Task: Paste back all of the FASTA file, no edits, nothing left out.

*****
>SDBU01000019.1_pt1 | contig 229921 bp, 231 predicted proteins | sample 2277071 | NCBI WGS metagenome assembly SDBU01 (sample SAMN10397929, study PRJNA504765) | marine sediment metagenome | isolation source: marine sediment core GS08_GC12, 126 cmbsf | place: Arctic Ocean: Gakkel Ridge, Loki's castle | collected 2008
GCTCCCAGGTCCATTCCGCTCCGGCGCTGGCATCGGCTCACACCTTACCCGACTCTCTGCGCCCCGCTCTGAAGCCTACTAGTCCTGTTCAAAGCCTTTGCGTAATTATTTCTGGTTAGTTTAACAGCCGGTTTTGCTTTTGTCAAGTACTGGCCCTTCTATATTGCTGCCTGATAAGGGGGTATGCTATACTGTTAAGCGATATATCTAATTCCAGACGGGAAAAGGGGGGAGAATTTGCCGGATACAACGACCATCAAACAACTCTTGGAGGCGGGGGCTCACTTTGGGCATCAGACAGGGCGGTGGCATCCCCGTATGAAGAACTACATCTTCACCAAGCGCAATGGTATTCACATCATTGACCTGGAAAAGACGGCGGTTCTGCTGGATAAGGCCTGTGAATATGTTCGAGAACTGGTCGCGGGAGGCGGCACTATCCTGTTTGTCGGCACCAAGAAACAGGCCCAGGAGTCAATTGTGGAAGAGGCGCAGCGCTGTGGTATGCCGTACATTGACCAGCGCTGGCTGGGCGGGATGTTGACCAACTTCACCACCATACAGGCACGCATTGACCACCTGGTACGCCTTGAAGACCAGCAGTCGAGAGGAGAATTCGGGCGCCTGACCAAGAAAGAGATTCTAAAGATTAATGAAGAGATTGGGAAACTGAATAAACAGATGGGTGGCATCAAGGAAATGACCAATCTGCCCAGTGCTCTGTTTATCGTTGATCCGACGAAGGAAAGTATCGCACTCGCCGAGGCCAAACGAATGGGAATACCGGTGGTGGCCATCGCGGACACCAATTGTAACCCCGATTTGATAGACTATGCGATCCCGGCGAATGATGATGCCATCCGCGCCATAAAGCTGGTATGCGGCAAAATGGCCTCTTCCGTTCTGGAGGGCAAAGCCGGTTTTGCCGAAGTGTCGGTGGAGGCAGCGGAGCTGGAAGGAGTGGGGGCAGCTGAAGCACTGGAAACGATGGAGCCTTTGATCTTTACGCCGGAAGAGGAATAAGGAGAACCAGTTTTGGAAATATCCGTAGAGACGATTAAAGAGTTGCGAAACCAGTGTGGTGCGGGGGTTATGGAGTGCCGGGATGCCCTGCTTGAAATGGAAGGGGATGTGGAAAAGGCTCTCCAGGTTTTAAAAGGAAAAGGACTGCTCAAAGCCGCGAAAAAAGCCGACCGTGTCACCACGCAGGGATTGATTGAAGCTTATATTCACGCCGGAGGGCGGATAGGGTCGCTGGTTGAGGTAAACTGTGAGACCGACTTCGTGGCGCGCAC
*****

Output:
>SDBU01000019.1_pt1 | contig 229921 bp, 231 predicted proteins | sample 2277071 | NCBI WGS metagenome assembly SDBU01 (sample SAMN10397929, study PRJNA504765) | marine sediment metagenome | isolation source: marine sediment core GS08_GC12, 126 cmbsf | place: Arctic Ocean: Gakkel Ridge, Loki's castle | collected 2008
GCTCCCAGGTCCATTCCGCTCCGGCGCTGGCATCGGCTCACACCTTACCCGACTCTCTGCGCCCCGCTCTGAAGCCTACTAGTCCTGTTCAAAGCCTTTGCGTAATTATTTCTGGTTAGTTTAACAGCCGGTTTTGCTTTTGTCAAGTACTGGCCCTTCTATATTGCTGCCTGATAAGGGGGTATGCTATACTGTTAAGCGATATATCTAATTCCAGACGGGAAAAGGGGGGAGAATTTGCCGGATACAACGACCATCAAACAACTCTTGGAGGCGGGGGCTCACTTTGGGCATCAGACAGGGCGGTGGCATCCCCGTATGAAGAACTACATCTTCACCAAGCGCAATGGTATTCACATCATTGACCTGGAAAAGACGGCGGTTCTGCTGGATAAGGCCTGTGAATATGTTCGAGAACTGGTCGCGGGAGGCGGCACTATCCTGTTTGTCGGCACCAAGAAACAGGCCCAGGAGTCAATTGTGGAAGAGGCGCAGCGCTGTGGTATGCCGTACATTGACCAGCGCTGGCTGGGCGGGATGTTGACCAACTTCACCACCATACAGGCACGCATTGACCACCTGGTACGCCTTGAAGACCAGCAGTCGAGAGGAGAATTCGGGCGCCTGACCAAGAAAGAGATTCTAAAGATTAATGAAGAGATTGGGAAACTGAATAAACAGATGGGTGGCATCAAGGAAATGACCAATCTGCCCAGTGCTCTGTTTATCGTTGATCCGACGAAGGAAAGTATCGCACTCGCCGAGGCCAAACGAATGGGAATACCGGTGGTGGCCATCGCGGACACCAATTGTAACCCCGATTTGATAGACTATGCGATCCCGGCGAATGATGATGCCATCCGCGCCATAAAGCTGGTATGCGGCAAAATGGCCTCTTCCGTTCTGGAGGGCAAAGCCGGTTTTGCCGAAGTGTCGGTGGAGGCAGCGGAGCTGGAAGGAGTGGGGGCAGCTGAAGCACTGGAAACGATGGAGCCTTTGATCTTTACGCCGGAAGAGGAATAAGGAGAACCAGTTTTGGAAATATCCGTAGAGACGATTAAAGAGTTGCGAAACCAGTGTGGTGCGGGGGTTATGGAGTGCCGGGATGCCCTGCTTGAAATGGAAGGGGATGTGGAAAAGGCTCTCCAGGTTTTAAAAGGAAAAGGACTGCTCAAAGCCGCGAAAAAAGCCGACCGTGTCACCACGCAGGGATTGATTGAAGCTTATATTCACGCCGGAGGGCGGATAGGGTCGCTGGTTGAGGTAAACTGTGAGACCGACTTCGTGGCGCGCAC